Michael D. Grissom wrote:You would also have to move all of the air in the entire tube simultaneously with the person being transported. It would take a tremendous amount of energy to start and stop that huge volume of air. You can test this by blowing as hard as you can on one end of your garden hose (no kinks) and feel the output air at the other end. The garden hose will eat most of your energy input -- you'll feel very little at the other end. A transport tube would be at least a few thousand times bigger than your garden hose and would thus take a few thousand times more "blowing power" (energy).
Try to think of a way to accomplish your transporting in a tube while maintaining a constant air flow at your highest expected transport speed.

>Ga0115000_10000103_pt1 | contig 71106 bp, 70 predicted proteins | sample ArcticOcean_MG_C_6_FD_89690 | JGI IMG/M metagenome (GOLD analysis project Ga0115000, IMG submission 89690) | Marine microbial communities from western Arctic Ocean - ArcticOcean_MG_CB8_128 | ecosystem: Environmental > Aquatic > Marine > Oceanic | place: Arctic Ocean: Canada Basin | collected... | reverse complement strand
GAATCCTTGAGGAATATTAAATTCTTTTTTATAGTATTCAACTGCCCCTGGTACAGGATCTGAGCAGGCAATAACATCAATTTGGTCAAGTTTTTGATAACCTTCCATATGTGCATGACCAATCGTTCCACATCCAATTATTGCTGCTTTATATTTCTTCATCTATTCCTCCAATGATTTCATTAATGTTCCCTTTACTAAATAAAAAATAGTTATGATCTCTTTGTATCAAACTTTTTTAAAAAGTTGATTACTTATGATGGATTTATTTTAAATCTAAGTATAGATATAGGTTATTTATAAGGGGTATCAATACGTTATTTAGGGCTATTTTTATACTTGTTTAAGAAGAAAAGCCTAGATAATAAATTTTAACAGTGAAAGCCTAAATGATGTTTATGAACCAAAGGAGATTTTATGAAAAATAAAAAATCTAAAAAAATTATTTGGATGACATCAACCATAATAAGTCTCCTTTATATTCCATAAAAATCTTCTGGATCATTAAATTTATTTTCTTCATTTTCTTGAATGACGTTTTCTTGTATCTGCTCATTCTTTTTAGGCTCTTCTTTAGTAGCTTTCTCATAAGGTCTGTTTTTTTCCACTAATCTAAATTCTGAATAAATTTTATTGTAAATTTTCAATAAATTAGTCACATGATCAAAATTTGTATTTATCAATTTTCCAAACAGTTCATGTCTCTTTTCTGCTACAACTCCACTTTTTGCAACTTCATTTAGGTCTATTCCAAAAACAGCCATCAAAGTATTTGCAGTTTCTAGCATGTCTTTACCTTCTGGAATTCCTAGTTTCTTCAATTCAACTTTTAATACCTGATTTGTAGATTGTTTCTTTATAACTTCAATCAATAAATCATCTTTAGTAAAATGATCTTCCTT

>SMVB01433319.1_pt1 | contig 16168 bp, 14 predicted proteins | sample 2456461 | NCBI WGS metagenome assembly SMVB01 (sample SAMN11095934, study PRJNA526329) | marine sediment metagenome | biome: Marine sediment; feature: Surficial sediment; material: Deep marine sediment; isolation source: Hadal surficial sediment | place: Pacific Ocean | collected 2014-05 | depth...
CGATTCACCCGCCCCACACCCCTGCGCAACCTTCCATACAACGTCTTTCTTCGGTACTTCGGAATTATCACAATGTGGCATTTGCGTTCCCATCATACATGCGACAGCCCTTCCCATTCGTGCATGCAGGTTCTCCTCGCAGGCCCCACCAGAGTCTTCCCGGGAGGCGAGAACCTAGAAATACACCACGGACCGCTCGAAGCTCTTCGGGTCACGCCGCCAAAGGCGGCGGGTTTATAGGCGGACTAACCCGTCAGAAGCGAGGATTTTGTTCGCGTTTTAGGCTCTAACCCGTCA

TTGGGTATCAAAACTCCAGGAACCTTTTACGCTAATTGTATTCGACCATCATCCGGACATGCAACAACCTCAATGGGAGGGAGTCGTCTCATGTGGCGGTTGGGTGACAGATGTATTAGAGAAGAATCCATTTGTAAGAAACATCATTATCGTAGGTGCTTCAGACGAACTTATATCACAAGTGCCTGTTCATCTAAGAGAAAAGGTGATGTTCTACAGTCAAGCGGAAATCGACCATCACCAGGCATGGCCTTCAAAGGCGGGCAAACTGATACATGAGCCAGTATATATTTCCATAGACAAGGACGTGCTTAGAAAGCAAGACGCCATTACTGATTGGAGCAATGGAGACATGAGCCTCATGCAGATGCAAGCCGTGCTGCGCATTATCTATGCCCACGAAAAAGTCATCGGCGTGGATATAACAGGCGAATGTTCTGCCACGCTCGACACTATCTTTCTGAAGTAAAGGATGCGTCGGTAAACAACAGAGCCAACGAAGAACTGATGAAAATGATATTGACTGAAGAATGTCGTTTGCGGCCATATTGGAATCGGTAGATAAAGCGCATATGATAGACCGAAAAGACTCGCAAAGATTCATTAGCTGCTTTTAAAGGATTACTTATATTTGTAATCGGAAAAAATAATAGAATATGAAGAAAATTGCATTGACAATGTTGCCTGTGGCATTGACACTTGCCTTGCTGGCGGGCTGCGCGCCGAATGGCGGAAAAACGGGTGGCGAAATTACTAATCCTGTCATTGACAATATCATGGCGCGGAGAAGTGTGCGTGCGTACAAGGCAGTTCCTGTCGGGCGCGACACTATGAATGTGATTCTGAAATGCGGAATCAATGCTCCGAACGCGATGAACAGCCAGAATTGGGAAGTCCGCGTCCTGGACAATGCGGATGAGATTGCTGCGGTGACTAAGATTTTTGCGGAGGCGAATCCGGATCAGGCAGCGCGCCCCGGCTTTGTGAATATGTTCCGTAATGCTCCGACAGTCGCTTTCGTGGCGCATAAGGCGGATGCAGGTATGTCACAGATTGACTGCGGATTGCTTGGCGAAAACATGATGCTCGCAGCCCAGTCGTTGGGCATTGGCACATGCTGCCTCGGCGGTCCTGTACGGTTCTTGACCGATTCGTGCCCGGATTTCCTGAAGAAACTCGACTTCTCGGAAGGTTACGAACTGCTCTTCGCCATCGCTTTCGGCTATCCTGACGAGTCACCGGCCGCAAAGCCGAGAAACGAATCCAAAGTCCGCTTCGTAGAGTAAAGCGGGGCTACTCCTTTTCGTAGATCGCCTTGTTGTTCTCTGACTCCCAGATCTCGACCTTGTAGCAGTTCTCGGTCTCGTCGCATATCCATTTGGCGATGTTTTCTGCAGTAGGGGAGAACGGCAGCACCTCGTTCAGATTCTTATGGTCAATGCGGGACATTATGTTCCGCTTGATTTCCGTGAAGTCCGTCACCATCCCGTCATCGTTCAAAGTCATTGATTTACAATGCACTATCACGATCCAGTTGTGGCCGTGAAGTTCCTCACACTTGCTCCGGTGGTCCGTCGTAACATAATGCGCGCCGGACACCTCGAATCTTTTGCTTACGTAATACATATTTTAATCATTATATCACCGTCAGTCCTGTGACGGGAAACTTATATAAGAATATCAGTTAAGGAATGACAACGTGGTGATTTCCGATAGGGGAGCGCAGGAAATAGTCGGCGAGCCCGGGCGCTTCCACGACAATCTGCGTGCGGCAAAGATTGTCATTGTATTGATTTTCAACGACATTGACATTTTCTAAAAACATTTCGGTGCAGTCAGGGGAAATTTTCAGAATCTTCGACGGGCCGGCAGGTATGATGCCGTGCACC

You can also search Popular Science issues from the 1960's era and find some great illustrations and articles about very similar tube transport systems predicted for the future. I remember them well.
There is a mini system on the market based on the same concept. It works like this.
The user calls up a capsule (About 4" dia and 6" or so long). This arrives at the caller's end of the tube. A trap door is opened in the tube, the capsule door is opened, the object deposited, every thing closed up and the send command given. Low pressure high volume blowers propel the capsulee to the central exchange (much like a telephone exchange), where the capsule is rerouted automatically to the destination tube section.